Arlene Foster appeared to be fighting for her survival as Northern Ireland’s First Minister on Tuesday night amid claims that dozens of DUP politicians had signed a letter of no confidence in her.
The letter has not yet been made public but is said to contain the signatures of at least 21 Stormont Assembly members and four MPs, and comes 24 hours after 18 constituency associations submitted letters of concerns.
It comes amid mounting frustration within the party over the leadership’s handling of the Northern Ireland Protocol, the post-Brexit trading arrangements which have caused significant disruption for traders moving goods across the Irish Sea.
Despite Mrs Foster being a vocal opponent of the protocol and demanding it be scrapped, some in the party believe she failed to take a hard enough stance over what they believe to be a “betrayal” by Boris Johnson.
Others in the party, which is associated with the Free Presbyterian Church, also believe her to be too liberal on social issues.
Her allies believe she has been unfairly blamed for the decision by Westminster to decriminalise abortion in Northern Ireland, while Mrs Foster also chose last week to abstain in a highly charged debate on the banning of gay conversion therapy.
Letter would be ‘hard to survive’
If the scale of the rebellion is accurate, as reported by the Belfast News Letter, it would constitute more than two thirds of the party’s representatives in Belfast and half of its members in Westminster.
While the letter had not been formally submitted on Tuesday, a number of DUP sources told The Telegraph they believed it would be hard for Mrs Foster to survive if the number of signatories was correct.
On Tuesday evening it was reported that the letter stated that the signatories no longer had confidence in “Mrs Foster or the leadership”, which has been interpreted as an attempt to also remove Lord Dodds as the party’s deputy.
It was suggested that under the party rulebook, Mrs Foster could be removed within days because the DUP leader must be re-elected annually before 30 April each year.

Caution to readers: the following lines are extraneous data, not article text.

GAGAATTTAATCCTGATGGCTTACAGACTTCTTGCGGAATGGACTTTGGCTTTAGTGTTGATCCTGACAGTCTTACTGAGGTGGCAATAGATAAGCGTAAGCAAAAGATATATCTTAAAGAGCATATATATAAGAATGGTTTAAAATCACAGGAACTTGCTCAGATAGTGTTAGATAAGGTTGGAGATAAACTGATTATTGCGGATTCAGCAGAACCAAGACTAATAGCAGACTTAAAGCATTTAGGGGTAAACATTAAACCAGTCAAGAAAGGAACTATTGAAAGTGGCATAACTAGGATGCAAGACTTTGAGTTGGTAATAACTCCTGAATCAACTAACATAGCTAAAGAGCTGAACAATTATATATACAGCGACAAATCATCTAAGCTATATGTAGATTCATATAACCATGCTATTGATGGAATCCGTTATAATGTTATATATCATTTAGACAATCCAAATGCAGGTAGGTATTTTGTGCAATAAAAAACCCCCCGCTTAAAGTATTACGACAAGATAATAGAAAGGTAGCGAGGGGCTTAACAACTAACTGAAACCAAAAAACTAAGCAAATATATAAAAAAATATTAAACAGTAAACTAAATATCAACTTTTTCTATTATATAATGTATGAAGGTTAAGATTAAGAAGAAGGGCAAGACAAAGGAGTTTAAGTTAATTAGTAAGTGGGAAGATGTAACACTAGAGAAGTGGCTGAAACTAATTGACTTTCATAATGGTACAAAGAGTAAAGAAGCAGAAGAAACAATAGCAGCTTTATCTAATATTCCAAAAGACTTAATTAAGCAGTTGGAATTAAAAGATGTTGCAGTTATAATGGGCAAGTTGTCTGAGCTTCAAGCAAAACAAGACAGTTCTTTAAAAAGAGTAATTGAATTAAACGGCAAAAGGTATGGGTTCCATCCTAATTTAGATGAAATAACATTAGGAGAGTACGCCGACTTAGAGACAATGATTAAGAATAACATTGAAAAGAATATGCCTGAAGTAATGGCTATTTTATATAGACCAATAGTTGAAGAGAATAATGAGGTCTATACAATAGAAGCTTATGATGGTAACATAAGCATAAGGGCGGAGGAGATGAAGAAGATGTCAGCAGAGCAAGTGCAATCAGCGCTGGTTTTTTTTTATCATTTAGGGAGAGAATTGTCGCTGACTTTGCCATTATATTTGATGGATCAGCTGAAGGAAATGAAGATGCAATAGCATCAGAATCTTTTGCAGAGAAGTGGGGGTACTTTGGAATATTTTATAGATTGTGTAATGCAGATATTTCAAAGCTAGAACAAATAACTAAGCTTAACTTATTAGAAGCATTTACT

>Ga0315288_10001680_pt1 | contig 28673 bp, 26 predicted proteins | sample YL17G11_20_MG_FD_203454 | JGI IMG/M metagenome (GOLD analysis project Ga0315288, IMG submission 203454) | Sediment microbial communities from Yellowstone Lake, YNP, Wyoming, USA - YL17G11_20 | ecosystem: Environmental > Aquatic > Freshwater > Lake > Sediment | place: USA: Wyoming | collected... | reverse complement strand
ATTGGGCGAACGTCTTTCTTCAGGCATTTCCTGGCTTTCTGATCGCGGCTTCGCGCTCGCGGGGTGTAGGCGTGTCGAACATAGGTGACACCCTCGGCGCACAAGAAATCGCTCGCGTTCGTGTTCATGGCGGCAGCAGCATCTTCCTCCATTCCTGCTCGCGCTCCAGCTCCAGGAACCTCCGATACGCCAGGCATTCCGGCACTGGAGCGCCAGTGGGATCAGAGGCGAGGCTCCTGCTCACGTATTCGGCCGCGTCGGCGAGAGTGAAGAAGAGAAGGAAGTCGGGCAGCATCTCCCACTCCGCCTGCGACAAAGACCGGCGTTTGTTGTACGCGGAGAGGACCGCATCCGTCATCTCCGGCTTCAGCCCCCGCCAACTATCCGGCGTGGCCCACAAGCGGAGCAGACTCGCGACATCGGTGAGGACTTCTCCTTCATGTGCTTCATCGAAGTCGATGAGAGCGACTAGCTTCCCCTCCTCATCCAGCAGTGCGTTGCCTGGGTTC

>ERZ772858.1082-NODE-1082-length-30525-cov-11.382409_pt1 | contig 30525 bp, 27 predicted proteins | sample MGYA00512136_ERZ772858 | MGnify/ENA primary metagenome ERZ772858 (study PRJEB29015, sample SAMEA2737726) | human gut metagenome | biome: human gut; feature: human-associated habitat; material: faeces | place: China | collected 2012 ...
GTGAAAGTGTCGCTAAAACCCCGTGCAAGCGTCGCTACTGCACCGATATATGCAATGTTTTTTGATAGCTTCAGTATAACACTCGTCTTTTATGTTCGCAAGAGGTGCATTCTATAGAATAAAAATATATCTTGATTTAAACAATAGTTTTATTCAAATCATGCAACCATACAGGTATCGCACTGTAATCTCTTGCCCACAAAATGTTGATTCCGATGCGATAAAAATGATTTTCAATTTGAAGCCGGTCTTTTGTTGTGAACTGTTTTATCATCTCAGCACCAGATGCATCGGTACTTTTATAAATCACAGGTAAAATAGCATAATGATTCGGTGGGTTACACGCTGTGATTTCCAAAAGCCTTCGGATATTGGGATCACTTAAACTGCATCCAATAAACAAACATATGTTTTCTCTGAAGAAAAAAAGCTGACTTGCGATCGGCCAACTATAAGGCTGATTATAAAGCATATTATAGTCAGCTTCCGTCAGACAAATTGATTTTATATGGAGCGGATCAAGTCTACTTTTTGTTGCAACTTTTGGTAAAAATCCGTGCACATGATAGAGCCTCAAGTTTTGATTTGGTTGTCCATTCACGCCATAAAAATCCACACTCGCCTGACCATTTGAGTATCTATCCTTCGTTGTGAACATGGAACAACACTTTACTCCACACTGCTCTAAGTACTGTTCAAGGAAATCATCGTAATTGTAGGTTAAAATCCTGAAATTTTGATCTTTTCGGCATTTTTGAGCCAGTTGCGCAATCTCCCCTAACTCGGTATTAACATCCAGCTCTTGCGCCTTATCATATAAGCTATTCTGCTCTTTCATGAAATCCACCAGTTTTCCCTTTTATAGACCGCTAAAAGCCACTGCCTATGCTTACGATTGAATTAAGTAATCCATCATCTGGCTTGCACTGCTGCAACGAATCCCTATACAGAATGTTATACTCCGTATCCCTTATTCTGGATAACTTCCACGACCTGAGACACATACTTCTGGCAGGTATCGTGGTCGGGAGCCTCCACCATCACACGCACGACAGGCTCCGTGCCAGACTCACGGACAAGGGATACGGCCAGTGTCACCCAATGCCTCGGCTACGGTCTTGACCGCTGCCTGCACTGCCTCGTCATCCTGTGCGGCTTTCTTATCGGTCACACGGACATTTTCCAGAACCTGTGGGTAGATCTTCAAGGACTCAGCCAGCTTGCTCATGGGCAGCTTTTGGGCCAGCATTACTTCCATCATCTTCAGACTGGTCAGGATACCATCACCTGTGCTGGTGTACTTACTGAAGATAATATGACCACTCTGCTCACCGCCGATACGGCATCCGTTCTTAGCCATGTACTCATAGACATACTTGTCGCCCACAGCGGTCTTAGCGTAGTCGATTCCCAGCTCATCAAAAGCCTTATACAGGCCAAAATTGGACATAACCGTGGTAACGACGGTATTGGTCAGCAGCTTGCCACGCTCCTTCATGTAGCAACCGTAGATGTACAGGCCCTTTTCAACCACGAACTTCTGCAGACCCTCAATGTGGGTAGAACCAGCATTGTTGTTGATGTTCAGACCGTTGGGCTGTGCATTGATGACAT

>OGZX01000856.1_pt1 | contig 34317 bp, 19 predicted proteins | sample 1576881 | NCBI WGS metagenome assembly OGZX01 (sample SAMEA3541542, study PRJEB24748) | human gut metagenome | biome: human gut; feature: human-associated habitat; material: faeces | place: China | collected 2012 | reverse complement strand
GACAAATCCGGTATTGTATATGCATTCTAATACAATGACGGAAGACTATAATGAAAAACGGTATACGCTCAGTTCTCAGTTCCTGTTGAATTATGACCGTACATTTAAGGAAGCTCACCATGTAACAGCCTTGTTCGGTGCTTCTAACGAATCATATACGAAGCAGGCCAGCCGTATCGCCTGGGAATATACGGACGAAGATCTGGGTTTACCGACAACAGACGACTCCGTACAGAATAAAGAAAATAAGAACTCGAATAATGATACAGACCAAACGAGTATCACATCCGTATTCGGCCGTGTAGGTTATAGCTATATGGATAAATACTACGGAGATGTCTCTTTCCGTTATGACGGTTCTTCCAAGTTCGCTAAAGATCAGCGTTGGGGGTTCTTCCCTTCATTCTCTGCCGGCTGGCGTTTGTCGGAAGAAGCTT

While this is normally seen as a rubber stamping exercise, the scale of the rebellion suggests that it could be used as an opportunity to oust her unless she steps down or agrees to a challenge.
Mrs Foster is awaiting further details before considering her next steps, insiders said.
However, attempting to downplay speculation over her future earlier on Tuesday, Mrs Foster told reporters: “Stories on leadership come up from time to time, and it’s one of those times.
“So we’ll just deal with it and move on because I’ve bigger things to do, including getting us through this Covid pandemic, including listening to the concerns of working-class communities.”
Mrs Foster was also claimed to have pulled out of a meeting on Tuesday evening with Brandon Lewis, the Northern Ireland Secretary, shortly after reports of the letter began circulating.
However, sources later said that the meeting had merely been rescheduled for Thursday.
The DUP said: “Whilst understanding that there will be from time-to-time public interest in party processes, these issues, in the first instance, are matters for members of the party and we are not able to make any further comment at this time.”
Frustrations over Brexit process
There has been growing discontent among DUP members about Mrs Foster’s leadership in recent months.
The primary source of concern is her handling of the Brexit process. The DUP is facing anger from the wider loyalist and unionist community for the introduction of an Irish Sea border.
Critics have accused Mrs Foster of failing to use the party’s influence at Westminster – particularly during its confidence and supply deal with the Conservatives – to secure a Brexit deal that saw Northern Ireland leave the EU on the same terms as the rest of the UK.
Poor polling numbers have exacerbated the discontent within the party faithful.
Mrs Foster’s decision to abstain in a vote on gay conversion therapy last week appears to have further agitated sections of the party’s grassroots.
However, while acknowledging that frustration among some DUP figures had been growing for “some time”, party insiders on Tuesday questioned the logic behind trying to replace Mrs Foster at such a precarious time.
“The big difficulty is how does this change any of the issues they are unhappy with,” one said. “The Northern Ireland Protocol for instance, Arlene is not to blame for that and removing her doesn’t change the fundamentals of that.
“The abortion legislation has been imposed from Westminister. People are panicking and thinking we must do something. But I don’t think it’s going to solve it.”